Both TSD Board President Carlee Hoover and interim Superintendent Concie Pedroza have been straightforward about the importance of having the three board seats filled with members of unrepresented populations. Hoover says the board would definitely benefit from having a Somali- or Spanish-speaking community member, and that, “I think that so many things can go unsaid or unnamed that are really deeply impactful and harmful is one big reason why we need to get away from having a fully white board.”
Pedroza — who moved from a district with 106 schools to one with 5 — emphasized that board members need to be responsive to students’ intersectional identities, and be able to “engage authentically” with people from diverse communities, “to ensure that the decisions they’re making are actually going to have the impact that they intend.”
Hoover and Pedroza are holding out for another month, hoping qualified diverse candidates for Districts 2 and 3 are appointed by the middle of October. TSD’s three new board members would then be able to attend the Washington State’s School Directors Association (WSSDA) Annual Conference in mid-November, which includes “Board Boot Camp” and two other legally required courses.
To a potential non-white board member candidate, Hoover says, “This is an opportunity to literally center themselves in the discussion, center their young person.” Hoover continues, “I think we’re at a really interesting time, when it comes to where our education system has been and where our system may be headed. And I think that … specifically in Tukwila, to think about what transformational education looks like. What education looks like for literally everyone — and not just the select few who that system has served forever.”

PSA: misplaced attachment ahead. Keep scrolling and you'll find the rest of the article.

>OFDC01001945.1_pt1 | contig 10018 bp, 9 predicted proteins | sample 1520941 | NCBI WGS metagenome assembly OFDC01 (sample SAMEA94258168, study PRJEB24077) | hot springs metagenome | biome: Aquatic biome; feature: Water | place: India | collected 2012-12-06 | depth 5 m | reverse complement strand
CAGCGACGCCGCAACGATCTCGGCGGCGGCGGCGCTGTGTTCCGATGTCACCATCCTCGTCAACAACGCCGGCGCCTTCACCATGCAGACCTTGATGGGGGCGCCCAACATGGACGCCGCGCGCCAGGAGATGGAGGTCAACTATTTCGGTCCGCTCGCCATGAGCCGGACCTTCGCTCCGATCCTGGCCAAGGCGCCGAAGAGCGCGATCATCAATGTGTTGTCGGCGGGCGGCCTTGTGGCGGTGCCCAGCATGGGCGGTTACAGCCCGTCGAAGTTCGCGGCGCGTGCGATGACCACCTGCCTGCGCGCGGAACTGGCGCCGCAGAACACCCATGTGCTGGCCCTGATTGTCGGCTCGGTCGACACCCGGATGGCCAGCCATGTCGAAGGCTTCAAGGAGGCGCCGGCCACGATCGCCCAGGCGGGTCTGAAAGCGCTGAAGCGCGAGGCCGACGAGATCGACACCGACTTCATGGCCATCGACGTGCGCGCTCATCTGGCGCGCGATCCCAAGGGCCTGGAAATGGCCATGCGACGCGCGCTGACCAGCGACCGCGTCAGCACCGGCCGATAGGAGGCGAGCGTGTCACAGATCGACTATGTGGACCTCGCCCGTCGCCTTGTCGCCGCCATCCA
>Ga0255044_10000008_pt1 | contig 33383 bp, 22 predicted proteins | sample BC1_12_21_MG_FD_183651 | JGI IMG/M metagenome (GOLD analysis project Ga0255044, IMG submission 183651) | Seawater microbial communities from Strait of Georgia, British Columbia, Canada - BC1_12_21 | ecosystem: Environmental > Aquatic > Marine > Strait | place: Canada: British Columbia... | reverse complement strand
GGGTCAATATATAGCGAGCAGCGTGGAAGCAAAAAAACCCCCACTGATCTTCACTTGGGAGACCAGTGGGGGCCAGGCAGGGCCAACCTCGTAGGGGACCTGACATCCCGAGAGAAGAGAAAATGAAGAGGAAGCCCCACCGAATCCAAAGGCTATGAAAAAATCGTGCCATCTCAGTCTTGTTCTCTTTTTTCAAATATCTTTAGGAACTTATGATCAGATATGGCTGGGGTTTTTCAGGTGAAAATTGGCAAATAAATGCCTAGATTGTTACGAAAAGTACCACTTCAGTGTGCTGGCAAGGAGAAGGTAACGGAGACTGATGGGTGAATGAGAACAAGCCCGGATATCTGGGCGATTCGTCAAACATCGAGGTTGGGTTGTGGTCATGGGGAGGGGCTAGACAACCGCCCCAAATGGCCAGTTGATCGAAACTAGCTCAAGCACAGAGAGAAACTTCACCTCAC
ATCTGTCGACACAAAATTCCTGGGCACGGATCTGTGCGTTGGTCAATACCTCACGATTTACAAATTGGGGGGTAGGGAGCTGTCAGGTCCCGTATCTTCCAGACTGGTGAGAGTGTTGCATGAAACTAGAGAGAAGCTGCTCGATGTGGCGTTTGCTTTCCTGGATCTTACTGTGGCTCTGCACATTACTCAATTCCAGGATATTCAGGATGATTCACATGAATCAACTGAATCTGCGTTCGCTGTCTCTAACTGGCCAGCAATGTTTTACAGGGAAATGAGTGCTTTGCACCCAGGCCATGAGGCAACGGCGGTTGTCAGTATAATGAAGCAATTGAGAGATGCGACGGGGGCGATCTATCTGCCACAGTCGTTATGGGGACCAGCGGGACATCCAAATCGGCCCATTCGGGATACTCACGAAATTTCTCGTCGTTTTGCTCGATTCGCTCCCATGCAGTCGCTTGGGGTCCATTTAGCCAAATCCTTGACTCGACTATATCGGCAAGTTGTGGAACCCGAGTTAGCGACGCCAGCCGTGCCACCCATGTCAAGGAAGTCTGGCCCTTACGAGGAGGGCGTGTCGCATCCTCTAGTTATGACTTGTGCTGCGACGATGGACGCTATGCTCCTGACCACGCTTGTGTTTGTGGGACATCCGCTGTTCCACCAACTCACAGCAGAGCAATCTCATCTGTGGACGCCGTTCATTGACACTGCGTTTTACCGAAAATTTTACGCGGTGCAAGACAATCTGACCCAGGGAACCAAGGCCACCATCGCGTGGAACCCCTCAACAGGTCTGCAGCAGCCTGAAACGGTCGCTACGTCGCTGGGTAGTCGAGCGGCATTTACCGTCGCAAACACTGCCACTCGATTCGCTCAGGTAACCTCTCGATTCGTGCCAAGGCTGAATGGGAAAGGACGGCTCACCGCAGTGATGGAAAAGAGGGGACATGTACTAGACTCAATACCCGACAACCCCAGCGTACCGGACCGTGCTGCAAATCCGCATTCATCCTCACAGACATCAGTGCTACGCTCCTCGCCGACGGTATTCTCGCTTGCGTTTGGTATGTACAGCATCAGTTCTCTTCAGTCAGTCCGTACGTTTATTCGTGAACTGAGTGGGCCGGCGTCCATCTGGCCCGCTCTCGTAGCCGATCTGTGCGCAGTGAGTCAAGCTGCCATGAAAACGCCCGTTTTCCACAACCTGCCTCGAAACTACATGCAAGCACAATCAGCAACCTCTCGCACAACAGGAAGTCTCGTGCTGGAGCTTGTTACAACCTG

Ryder is hopeful Tukwila will be able to recruit “a couple more people in our community willing to come in and to work together to change those structures in the district.” She also believes having three People of Color on the board will help with retention, saying that if incoming District 4 director Proctor — who she knows from his work in the community — had been there during her term, she may not have left.
If you or someone you know would like to apply for the District 2 or District 3 Tukwila School District school board director positions, apply on TukwilaSchools.org.